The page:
As Obama says all options are open in Iraq, is Western intervention now necessary?


As the Iraqi army evaporated, and insurgents took control of northern Iraq, Prime Minister Nouri Al Maliki requested emergency US air support. Whatever one thinks of the Iraq war, rebuffing the country in its hour of need would be malpractice. Nature abhors a vacuum – Al Qaeda loves one. Already, insurgent leaders are talking of a march on Baghdad, a red line that could trigger Iranian intervention. Welcome to “Syria 2.0”. This is not the first time Mosul fell. In 2004, insurgents and Al Qaeda took the city, but US forces recaptured it. If equipped properly, loyal Iraqi units and the Kurds can do the same. The result will be messy, but the alternative would be worse. Too many British and US politicians see the Iraq war as original sin, and counsel walking away. Neither the Iraqis nor the West have that luxury. Sometimes leadership means doing the unpalatable but necessary. Michael Rubin is author of Dancing with the Devil: The Perils of Engaging Rogue Regimes, and is a former Pentagon official.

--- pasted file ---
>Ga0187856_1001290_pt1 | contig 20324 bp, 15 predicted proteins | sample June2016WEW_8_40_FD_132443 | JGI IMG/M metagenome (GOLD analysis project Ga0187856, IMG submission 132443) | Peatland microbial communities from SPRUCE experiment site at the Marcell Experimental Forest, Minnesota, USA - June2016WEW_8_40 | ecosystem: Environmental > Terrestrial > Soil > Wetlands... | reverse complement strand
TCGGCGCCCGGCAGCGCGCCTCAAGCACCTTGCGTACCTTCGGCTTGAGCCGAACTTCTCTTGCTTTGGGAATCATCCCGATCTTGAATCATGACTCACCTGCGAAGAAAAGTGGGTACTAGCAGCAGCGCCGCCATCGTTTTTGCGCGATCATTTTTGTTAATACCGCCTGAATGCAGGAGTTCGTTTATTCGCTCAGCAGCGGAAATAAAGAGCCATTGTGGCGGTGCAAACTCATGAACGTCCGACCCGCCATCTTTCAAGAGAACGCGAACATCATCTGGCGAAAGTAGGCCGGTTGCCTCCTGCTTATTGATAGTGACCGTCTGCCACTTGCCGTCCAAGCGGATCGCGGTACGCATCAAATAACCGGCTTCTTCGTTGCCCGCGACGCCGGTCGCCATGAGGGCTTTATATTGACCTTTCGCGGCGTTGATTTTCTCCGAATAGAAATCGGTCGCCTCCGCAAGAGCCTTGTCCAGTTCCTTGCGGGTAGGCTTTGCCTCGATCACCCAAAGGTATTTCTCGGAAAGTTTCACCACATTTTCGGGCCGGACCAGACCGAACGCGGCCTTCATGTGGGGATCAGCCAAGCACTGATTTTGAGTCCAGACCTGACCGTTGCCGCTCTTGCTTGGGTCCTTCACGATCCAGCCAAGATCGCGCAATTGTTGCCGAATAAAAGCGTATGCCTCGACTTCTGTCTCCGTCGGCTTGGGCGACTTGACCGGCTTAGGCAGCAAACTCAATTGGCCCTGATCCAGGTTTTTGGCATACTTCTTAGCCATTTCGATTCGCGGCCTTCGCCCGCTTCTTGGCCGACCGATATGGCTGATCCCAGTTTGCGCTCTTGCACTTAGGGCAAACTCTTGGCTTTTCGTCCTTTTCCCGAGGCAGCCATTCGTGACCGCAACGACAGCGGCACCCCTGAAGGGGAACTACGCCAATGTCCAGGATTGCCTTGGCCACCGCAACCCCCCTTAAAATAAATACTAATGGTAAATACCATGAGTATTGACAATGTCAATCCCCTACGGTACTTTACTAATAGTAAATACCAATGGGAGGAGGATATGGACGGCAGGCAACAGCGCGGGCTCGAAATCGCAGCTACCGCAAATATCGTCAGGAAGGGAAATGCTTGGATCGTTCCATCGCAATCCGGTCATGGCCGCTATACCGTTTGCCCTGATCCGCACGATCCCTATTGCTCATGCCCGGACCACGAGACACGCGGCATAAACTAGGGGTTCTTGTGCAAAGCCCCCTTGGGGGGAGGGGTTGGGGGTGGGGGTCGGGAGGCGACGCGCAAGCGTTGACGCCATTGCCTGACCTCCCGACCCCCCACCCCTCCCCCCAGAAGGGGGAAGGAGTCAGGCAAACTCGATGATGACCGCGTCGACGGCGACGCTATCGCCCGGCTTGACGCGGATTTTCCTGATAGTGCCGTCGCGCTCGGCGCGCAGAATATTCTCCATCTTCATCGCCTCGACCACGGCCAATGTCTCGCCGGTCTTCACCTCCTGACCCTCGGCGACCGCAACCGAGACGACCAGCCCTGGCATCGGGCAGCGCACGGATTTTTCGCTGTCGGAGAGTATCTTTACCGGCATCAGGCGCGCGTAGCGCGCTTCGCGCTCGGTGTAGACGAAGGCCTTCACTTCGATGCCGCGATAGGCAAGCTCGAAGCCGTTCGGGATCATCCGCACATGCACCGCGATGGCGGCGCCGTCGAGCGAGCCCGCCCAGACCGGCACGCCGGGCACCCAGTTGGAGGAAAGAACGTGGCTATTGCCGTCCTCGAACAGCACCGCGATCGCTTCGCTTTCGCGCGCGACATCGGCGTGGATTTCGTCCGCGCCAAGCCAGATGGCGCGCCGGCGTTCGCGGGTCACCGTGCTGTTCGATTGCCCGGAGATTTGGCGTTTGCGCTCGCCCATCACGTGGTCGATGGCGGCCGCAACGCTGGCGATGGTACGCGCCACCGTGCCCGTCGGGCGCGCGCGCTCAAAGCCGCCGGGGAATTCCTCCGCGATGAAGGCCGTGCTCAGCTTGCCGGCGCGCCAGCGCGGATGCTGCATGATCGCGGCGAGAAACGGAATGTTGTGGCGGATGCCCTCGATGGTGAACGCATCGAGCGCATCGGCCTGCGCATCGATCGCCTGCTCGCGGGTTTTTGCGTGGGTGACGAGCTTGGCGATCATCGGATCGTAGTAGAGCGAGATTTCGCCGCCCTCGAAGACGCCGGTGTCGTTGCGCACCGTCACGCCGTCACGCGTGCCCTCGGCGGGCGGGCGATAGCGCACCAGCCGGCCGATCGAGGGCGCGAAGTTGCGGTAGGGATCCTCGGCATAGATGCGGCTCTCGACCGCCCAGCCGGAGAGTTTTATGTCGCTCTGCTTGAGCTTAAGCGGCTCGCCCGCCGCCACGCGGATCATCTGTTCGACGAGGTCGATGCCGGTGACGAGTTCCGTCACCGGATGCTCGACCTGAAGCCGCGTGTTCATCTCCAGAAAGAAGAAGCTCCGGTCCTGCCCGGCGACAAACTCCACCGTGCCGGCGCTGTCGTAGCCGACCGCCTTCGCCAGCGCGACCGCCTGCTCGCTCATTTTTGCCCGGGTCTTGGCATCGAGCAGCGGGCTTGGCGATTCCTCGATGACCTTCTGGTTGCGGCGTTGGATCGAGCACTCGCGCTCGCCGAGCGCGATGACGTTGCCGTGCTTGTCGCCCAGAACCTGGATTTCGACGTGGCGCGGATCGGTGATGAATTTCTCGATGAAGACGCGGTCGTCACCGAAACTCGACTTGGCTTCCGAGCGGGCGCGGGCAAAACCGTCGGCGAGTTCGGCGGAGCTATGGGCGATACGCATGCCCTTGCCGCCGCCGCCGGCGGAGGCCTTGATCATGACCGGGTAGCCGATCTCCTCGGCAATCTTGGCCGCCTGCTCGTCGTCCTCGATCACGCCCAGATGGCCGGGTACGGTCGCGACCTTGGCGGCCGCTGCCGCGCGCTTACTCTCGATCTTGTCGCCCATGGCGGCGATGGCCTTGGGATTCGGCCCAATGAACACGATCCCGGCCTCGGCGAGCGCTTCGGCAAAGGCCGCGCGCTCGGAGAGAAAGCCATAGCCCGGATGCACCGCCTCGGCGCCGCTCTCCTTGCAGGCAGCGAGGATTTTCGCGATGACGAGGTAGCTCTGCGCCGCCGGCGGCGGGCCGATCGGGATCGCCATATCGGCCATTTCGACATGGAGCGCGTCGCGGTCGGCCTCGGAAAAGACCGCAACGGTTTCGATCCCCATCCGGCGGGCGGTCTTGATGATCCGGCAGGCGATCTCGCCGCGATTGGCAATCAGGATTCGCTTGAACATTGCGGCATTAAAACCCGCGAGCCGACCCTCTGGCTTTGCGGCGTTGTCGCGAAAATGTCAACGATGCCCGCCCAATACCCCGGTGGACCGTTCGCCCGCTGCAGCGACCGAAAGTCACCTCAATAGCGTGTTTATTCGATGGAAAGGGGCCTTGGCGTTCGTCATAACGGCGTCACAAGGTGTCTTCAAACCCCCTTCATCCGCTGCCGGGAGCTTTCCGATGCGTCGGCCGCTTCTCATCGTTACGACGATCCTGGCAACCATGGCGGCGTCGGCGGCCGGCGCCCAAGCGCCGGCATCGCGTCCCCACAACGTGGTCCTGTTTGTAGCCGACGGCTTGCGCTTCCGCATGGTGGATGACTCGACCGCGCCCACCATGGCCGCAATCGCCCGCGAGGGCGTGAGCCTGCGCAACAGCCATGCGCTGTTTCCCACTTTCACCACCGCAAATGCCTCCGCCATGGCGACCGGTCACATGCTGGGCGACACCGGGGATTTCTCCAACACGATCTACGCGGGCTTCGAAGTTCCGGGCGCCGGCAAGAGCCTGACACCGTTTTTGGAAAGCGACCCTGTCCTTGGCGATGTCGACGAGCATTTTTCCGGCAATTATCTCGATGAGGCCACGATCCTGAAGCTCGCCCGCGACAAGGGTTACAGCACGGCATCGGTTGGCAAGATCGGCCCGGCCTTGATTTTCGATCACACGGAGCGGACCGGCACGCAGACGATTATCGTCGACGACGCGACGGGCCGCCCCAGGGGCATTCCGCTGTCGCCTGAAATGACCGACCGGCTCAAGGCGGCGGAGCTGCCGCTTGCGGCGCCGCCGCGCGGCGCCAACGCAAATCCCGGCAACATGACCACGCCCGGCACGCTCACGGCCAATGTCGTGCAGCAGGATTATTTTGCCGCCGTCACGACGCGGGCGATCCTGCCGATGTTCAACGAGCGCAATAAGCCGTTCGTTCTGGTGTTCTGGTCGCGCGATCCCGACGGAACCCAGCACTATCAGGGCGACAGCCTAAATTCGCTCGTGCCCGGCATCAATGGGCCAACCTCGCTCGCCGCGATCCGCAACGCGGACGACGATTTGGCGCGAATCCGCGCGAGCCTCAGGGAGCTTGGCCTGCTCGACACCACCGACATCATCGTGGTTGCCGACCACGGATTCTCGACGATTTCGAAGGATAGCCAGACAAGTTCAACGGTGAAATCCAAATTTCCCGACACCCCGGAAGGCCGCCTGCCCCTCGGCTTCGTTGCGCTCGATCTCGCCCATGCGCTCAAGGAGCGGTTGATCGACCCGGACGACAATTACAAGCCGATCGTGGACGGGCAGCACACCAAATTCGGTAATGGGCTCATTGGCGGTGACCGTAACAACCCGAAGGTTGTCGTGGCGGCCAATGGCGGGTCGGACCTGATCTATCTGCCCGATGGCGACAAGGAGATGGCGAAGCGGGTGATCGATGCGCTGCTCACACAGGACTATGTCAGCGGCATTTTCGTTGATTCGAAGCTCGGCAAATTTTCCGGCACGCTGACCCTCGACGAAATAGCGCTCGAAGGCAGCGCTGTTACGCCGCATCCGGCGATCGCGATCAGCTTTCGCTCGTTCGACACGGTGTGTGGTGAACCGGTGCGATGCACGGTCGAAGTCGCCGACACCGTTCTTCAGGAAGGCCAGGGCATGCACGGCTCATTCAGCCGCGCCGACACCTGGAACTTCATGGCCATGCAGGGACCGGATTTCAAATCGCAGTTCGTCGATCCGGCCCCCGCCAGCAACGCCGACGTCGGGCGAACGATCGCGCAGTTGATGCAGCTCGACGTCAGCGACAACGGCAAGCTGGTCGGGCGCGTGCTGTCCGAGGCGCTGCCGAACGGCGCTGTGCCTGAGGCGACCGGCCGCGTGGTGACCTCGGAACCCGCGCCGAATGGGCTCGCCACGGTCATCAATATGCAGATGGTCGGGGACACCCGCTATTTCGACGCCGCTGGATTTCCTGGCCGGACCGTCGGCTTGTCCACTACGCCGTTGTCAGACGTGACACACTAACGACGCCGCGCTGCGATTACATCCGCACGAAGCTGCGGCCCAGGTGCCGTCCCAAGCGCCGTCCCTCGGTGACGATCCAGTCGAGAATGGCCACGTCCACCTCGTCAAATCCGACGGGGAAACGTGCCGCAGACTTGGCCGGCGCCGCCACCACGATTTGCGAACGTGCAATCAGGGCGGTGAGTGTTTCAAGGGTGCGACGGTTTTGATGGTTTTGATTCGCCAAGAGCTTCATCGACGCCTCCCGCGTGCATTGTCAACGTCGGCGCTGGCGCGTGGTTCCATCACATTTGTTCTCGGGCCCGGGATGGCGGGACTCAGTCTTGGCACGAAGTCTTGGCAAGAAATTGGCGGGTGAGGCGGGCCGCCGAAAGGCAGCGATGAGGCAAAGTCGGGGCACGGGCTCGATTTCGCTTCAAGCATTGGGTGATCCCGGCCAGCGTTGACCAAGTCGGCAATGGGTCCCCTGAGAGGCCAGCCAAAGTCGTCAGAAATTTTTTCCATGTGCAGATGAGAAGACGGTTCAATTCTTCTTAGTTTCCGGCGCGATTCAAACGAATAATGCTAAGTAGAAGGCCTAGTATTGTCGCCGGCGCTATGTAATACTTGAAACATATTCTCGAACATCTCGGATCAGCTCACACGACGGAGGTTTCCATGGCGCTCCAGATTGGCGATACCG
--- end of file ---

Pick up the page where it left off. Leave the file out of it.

It’s questionable whether the West should intervene in Iraq. Since 2003, Iraq’s ethnic and sectarian cleavages have deepened. Following the withdrawal of US forces at the end of 2011, the Iraqi political elites have shown themselves to be unwilling to find a common position shared by all Iraqis, and have instead pursued sectarian and ethnic agendas. This is particularly the case with regard to Prime Minister Nouri Al Maliki, but also to other leaders, whether Sunni or Kurdish. Iraq is a state in theory, but not in practice: a hypothetical singular nation populated by many nations, communities, sects, and groupings. It would not be possible to intervene and return Iraq to the status quo ante; rather, intervention would have to be in the form of embracing the Balkanization of the country, a task which is currently far beyond the capabilities and aspirations of any Western power. Gareth Stansfield is director of Middle East studies at the Royal United Services Institute and Al-Qasimi professor of Gulf studies at the University of Exeter.